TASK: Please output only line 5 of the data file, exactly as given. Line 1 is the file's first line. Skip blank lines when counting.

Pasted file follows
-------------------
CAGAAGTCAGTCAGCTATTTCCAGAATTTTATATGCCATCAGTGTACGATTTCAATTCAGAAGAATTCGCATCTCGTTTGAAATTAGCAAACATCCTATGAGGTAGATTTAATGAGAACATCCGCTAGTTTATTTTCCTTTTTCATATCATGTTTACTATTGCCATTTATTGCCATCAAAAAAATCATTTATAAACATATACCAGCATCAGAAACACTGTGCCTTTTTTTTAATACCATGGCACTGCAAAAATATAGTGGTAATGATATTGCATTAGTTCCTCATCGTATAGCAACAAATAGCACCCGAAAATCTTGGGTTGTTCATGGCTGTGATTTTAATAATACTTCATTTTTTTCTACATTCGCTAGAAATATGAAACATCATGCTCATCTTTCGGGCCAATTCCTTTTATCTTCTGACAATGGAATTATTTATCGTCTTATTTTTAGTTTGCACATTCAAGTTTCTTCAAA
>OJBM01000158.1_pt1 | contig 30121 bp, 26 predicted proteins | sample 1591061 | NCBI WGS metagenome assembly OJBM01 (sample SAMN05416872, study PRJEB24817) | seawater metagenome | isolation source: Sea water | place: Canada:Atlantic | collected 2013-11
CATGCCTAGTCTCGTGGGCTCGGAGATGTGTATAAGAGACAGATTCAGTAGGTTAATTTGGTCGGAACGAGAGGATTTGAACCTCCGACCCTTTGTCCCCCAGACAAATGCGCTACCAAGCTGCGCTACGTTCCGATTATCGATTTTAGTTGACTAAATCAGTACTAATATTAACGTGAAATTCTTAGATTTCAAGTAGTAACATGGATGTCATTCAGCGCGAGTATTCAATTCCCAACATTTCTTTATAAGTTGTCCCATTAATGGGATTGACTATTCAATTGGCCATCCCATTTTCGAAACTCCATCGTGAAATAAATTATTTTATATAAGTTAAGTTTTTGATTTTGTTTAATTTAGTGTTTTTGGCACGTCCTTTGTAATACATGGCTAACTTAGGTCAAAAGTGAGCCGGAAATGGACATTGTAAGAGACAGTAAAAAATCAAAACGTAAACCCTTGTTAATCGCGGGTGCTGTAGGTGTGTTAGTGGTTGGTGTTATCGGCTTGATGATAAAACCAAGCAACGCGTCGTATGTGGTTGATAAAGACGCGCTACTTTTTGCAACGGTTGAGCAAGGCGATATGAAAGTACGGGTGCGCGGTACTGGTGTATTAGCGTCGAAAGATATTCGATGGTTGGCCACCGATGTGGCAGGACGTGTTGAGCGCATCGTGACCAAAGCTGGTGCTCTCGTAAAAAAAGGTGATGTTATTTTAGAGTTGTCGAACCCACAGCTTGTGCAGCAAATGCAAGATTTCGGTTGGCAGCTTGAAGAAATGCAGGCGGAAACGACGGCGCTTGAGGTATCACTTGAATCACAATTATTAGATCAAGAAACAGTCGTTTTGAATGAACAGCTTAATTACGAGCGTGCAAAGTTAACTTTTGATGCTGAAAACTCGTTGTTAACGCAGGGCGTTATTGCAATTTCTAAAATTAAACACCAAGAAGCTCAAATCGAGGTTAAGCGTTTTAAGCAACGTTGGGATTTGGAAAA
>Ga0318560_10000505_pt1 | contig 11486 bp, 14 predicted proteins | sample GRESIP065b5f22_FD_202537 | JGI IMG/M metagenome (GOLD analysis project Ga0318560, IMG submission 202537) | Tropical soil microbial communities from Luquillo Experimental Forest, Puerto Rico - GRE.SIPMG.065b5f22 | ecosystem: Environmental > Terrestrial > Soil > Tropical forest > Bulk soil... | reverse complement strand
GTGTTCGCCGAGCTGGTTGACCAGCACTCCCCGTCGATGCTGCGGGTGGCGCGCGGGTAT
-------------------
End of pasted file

GTGTTCGCCGAGCTGGTTGACCAGCACTCCCCGTCGATGCTGCGGGTGGCGCGCGGGTAT